Yesterday’s Films Sucked Too

megan_fox_transformers_revenge_of_the_fallen_1440x900

A common argument is that cinema today is just awful, and that popular series now don’t hold a candle to the films of decades past. So, Twilight and the Transformers sequels (of which I’ve only seen Transformers 2, which was dreadful) represent recent films, compared to classics like Sophie’s Choice and ET.

The top-grossing films of the last ten years are actually pretty good. Avatar was derivative, but it was definitely worth seeing. American Sniper, The Dark Knight and Toy Story 3 were great. The Avengers and the final Harry Potter film were also pretty good.

We could look at the year I was born for a comparison. American moviegoers in 1985 did have the good sense to enjoy Back to the Future, which was the top-grossing film of the year. At second place was Rambo: First Blood Part 2, with a 6.2 average score on imdb, and 29% positive reviews on rotten tomatoes. It was a good year for Sylvester Stallone’s paycheck as the #3 film of the year was Rocky 4, with a 6.4 average review on imdb and 44% grade on rotten tomatoes. Chris Bucholz of Cracked recommends it for the sheer ridiculousness.

If you haven’t seen it, Rocky IV is, on the surface, a movie about boxing. Beneath that mundane surface covering, however, is a film jam packed with completely preposterous things, to the point that many people forget that the film has a talking robot in it, because that’s among the least preposterous of those things.

Consequently, Rocky IV is a very funny thing to talk about, and I think I’ve mentioned it in my writing about 12 billion times now. Basically any time I’m discussing topics like montages, training to win, arrogance, friendship, montages, fighting to win, the Soviet Union, montages, or winning to fight, I will probably mention Rocky IV.

Now, that’s fine and that’s good, and I wouldn’t feel bad about dropping references to Rocky IV the rest of my life but for one problem: This movie came out 28 years ago, and a huge percentage (possibly even the majority) of my audience has never seen it. For example, the montage references I dropped above will be mostly indecipherable to you if you haven’t seen the film and don’t know that one-third of it is literally montages.

The next year wasn’t much better. Police Academy was the sixth most popular film of 1986. A 6.5 on imdb. 44% positive reviews on Rotten Tomatoes. Eddie Murphy’s Golden Child was the #8 film of 1986. I haven’t heard much of it, probably because audiences didn’t care for it (5.7 average on imdb) and neither did critics (26% positive reviews on rotten tomatoes.)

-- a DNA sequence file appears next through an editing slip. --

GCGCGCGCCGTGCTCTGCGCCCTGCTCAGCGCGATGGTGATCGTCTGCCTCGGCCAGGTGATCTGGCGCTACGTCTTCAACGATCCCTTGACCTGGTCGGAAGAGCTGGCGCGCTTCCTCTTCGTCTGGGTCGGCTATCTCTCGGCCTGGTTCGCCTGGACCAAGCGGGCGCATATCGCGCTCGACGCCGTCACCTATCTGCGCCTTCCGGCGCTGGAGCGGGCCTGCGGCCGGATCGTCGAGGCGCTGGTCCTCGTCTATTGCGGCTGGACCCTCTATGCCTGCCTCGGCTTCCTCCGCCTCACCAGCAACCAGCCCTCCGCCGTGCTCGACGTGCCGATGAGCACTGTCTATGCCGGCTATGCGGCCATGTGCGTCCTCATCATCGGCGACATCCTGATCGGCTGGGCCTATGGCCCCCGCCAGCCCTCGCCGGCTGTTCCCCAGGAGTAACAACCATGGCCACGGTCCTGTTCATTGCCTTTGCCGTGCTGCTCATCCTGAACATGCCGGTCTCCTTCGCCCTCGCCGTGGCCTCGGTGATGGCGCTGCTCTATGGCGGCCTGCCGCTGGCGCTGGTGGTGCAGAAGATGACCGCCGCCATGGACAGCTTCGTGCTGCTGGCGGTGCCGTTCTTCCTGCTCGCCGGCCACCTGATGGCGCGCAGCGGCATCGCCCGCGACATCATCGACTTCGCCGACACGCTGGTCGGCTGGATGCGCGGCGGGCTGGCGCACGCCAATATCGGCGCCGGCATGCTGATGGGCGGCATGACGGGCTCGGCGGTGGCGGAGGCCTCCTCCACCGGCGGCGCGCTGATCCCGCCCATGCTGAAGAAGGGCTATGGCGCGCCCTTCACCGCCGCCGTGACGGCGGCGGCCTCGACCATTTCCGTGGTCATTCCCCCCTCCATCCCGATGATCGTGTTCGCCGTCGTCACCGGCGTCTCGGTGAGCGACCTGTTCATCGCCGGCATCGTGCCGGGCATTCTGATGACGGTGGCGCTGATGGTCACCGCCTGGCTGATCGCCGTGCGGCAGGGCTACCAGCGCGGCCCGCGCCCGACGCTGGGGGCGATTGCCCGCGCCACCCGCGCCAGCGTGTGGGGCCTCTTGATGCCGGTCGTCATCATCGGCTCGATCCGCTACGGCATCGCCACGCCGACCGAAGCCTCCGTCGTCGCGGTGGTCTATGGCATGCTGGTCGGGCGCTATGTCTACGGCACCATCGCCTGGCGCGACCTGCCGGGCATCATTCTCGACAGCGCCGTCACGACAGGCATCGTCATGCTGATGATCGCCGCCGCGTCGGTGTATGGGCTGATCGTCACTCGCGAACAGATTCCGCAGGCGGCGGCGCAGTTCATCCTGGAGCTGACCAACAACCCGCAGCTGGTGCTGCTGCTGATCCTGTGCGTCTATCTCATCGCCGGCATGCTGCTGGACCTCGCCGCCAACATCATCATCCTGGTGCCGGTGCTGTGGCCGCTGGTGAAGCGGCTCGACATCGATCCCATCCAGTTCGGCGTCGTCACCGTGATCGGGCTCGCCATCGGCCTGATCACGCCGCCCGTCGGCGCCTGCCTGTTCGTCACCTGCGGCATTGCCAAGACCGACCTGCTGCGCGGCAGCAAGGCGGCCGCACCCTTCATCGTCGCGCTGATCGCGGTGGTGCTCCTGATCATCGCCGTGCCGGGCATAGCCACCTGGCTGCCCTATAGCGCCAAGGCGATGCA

It’s easy to pick on the 80s, but other decades have had their share of crap on the top of the box office (in addition to good films.)

The top five of 1941 includes Sergeant York (by all accounts, a solid film that got Gary Cooper his first Oscar) and the legitmately great Philadelphia Story, as well as Michael Curtiz and Errol Flynn’s mostly forgotten Dive BomberClark Gable and Lana Turner’s now equally obscure, but slightly better reviewed, Honky Tonk. 1952’s top five includes The Greatest Show on Earth, the top selection for worst film to win Best Picture, This is Cinerama—which seems to be the Avatar of its day, noted for groundbreaking effects and little else—Gregory Peck’s Snows of Kilimanjaro (6.2 average on imdb), the slightly better reviewed Robert Taylor picture Ivanhoe and Hans Christian Anderson, which seems to be an okay biopic.

There may have been slightly better periods, but the norm was for a lot of shlock at the top of the box office.

Advertisements

About Thomas Mets

I’m a comic book fan, wannabe writer, politics buff and New Yorker. I don’t actually follow baseball. In the Estonian language, “Mets” simply means forest, or lousy sports team. Currently, I’m writing a few comic books about my grandparents’ experiences in Soviet Estonia for Grayhaven comics. You can email me at mistermets@gmail.com
This entry was posted in Criticism, Film and tagged , . Bookmark the permalink.

Leave a Reply

Fill in your details below or click an icon to log in:

WordPress.com Logo

You are commenting using your WordPress.com account. Log Out / Change )

Twitter picture

You are commenting using your Twitter account. Log Out / Change )

Facebook photo

You are commenting using your Facebook account. Log Out / Change )

Google+ photo

You are commenting using your Google+ account. Log Out / Change )

Connecting to %s